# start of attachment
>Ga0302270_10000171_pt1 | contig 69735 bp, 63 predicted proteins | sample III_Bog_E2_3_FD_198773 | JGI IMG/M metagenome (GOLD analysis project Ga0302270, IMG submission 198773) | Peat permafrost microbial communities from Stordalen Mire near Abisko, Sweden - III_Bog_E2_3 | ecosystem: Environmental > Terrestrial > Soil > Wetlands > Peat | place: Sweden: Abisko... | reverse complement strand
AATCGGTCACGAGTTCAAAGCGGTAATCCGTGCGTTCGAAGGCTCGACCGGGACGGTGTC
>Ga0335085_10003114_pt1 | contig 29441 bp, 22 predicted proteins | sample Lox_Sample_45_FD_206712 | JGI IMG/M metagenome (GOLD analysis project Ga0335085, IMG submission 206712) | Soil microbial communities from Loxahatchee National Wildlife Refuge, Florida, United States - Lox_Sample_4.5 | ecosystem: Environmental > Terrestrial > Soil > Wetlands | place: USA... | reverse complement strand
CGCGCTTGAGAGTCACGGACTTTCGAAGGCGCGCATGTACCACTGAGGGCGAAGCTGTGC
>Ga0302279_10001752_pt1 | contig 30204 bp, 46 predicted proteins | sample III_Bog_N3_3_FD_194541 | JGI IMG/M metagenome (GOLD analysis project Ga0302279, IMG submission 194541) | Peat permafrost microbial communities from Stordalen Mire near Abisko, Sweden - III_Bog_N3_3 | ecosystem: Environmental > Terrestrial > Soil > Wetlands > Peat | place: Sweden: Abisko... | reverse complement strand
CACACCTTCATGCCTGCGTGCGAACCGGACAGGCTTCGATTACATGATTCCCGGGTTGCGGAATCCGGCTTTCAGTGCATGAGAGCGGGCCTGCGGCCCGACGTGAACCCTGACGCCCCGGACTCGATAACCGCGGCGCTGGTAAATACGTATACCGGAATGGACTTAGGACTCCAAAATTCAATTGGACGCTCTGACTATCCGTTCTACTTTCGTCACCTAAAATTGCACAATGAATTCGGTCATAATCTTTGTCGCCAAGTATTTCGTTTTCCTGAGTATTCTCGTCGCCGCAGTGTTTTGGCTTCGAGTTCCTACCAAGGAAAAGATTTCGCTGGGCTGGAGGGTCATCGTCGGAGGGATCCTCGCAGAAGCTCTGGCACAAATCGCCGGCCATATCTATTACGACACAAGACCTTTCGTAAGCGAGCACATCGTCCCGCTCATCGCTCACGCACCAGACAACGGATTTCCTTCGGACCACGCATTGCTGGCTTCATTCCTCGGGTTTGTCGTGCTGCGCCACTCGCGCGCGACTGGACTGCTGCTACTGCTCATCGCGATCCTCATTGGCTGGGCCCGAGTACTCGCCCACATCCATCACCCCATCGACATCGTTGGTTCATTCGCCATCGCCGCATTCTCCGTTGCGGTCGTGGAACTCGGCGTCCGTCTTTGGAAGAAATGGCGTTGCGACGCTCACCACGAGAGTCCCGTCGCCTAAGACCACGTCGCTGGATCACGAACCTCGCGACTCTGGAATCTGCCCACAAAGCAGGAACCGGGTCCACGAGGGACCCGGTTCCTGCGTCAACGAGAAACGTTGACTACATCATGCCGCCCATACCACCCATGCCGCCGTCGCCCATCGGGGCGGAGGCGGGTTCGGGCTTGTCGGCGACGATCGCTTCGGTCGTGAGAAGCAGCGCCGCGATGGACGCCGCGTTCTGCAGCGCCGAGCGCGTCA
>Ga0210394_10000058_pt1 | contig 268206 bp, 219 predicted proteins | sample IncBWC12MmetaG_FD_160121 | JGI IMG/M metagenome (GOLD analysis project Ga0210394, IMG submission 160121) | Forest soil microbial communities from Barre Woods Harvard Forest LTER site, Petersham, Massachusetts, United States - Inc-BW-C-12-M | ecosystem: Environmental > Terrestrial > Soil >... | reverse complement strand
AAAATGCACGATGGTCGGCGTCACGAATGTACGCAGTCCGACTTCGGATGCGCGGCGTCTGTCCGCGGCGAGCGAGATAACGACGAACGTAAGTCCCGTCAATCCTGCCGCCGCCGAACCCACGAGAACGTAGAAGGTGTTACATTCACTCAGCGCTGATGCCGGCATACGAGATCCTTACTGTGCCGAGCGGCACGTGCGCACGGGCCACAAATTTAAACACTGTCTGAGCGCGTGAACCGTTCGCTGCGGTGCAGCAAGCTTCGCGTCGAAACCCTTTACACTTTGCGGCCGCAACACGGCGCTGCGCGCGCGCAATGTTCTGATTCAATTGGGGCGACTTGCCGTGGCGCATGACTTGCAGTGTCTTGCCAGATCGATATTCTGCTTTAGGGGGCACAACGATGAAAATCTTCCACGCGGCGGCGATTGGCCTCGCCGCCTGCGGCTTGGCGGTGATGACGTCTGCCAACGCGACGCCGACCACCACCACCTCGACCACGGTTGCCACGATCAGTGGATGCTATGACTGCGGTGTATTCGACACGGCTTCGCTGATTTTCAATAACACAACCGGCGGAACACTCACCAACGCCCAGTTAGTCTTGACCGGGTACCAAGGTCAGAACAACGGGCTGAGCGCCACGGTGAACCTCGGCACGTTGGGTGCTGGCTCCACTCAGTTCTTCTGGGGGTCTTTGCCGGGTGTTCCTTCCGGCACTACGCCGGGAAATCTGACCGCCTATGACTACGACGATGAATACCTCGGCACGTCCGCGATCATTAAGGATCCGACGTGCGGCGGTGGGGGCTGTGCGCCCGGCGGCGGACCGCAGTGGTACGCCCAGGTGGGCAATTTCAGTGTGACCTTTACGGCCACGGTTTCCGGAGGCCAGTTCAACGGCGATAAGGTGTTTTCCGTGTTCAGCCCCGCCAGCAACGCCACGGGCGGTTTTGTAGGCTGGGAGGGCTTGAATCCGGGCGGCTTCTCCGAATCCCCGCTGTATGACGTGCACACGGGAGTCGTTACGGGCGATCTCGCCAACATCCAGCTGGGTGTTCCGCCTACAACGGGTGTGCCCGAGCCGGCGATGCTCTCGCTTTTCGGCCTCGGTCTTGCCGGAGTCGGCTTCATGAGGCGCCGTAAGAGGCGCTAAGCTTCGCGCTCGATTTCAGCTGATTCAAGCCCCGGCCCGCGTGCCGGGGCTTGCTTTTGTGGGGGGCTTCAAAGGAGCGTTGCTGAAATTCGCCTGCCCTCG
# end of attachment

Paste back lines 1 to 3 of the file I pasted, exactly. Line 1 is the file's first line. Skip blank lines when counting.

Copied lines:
>Ga0302270_10000171_pt1 | contig 69735 bp, 63 predicted proteins | sample III_Bog_E2_3_FD_198773 | JGI IMG/M metagenome (GOLD analysis project Ga0302270, IMG submission 198773) | Peat permafrost microbial communities from Stordalen Mire near Abisko, Sweden - III_Bog_E2_3 | ecosystem: Environmental > Terrestrial > Soil > Wetlands > Peat | place: Sweden: Abisko... | reverse complement strand
AATCGGTCACGAGTTCAAAGCGGTAATCCGTGCGTTCGAAGGCTCGACCGGGACGGTGTC
>Ga0335085_10003114_pt1 | contig 29441 bp, 22 predicted proteins | sample Lox_Sample_45_FD_206712 | JGI IMG/M metagenome (GOLD analysis project Ga0335085, IMG submission 206712) | Soil microbial communities from Loxahatchee National Wildlife Refuge, Florida, United States - Lox_Sample_4.5 | ecosystem: Environmental > Terrestrial > Soil > Wetlands | place: USA... | reverse complement strand